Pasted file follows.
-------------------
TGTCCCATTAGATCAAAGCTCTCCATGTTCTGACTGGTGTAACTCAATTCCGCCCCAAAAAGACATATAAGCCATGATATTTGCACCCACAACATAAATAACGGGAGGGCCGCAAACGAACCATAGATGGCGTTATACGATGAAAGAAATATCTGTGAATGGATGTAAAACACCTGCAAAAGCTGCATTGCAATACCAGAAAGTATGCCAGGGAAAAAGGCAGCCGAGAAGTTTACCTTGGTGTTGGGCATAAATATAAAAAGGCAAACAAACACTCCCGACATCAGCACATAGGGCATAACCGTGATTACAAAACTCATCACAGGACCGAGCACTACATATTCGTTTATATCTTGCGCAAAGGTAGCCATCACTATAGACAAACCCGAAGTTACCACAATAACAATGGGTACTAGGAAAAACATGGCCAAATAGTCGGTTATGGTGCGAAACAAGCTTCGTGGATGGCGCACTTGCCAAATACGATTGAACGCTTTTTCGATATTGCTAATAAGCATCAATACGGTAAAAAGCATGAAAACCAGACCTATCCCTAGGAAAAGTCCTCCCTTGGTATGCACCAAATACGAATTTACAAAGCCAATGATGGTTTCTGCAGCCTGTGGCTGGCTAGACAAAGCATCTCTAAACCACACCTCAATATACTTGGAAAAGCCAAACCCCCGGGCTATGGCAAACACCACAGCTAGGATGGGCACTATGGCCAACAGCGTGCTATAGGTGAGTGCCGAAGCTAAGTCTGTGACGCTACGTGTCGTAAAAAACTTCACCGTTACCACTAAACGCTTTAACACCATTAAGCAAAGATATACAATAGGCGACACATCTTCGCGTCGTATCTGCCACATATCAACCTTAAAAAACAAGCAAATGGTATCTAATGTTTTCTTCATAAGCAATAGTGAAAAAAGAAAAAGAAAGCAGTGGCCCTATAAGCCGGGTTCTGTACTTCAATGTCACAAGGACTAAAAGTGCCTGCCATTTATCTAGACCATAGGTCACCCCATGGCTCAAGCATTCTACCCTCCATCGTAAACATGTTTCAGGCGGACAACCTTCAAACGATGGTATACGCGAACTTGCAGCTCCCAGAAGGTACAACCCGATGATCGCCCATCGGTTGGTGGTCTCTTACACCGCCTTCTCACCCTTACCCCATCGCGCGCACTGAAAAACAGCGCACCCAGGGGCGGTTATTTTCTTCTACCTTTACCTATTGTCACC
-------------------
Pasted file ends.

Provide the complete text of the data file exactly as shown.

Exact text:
TGTCCCATTAGATCAAAGCTCTCCATGTTCTGACTGGTGTAACTCAATTCCGCCCCAAAAAGACATATAAGCCATGATATTTGCACCCACAACATAAATAACGGGAGGGCCGCAAACGAACCATAGATGGCGTTATACGATGAAAGAAATATCTGTGAATGGATGTAAAACACCTGCAAAAGCTGCATTGCAATACCAGAAAGTATGCCAGGGAAAAAGGCAGCCGAGAAGTTTACCTTGGTGTTGGGCATAAATATAAAAAGGCAAACAAACACTCCCGACATCAGCACATAGGGCATAACCGTGATTACAAAACTCATCACAGGACCGAGCACTACATATTCGTTTATATCTTGCGCAAAGGTAGCCATCACTATAGACAAACCCGAAGTTACCACAATAACAATGGGTACTAGGAAAAACATGGCCAAATAGTCGGTTATGGTGCGAAACAAGCTTCGTGGATGGCGCACTTGCCAAATACGATTGAACGCTTTTTCGATATTGCTAATAAGCATCAATACGGTAAAAAGCATGAAAACCAGACCTATCCCTAGGAAAAGTCCTCCCTTGGTATGCACCAAATACGAATTTACAAAGCCAATGATGGTTTCTGCAGCCTGTGGCTGGCTAGACAAAGCATCTCTAAACCACACCTCAATATACTTGGAAAAGCCAAACCCCCGGGCTATGGCAAACACCACAGCTAGGATGGGCACTATGGCCAACAGCGTGCTATAGGTGAGTGCCGAAGCTAAGTCTGTGACGCTACGTGTCGTAAAAAACTTCACCGTTACCACTAAACGCTTTAACACCATTAAGCAAAGATATACAATAGGCGACACATCTTCGCGTCGTATCTGCCACATATCAACCTTAAAAAACAAGCAAATGGTATCTAATGTTTTCTTCATAAGCAATAGTGAAAAAAGAAAAAGAAAGCAGTGGCCCTATAAGCCGGGTTCTGTACTTCAATGTCACAAGGACTAAAAGTGCCTGCCATTTATCTAGACCATAGGTCACCCCATGGCTCAAGCATTCTACCCTCCATCGTAAACATGTTTCAGGCGGACAACCTTCAAACGATGGTATACGCGAACTTGCAGCTCCCAGAAGGTACAACCCGATGATCGCCCATCGGTTGGTGGTCTCTTACACCGCCTTCTCACCCTTACCCCATCGCGCGCACTGAAAAACAGCGCACCCAGGGGCGGTTATTTTCTTCTACCTTTACCTATTGTCACC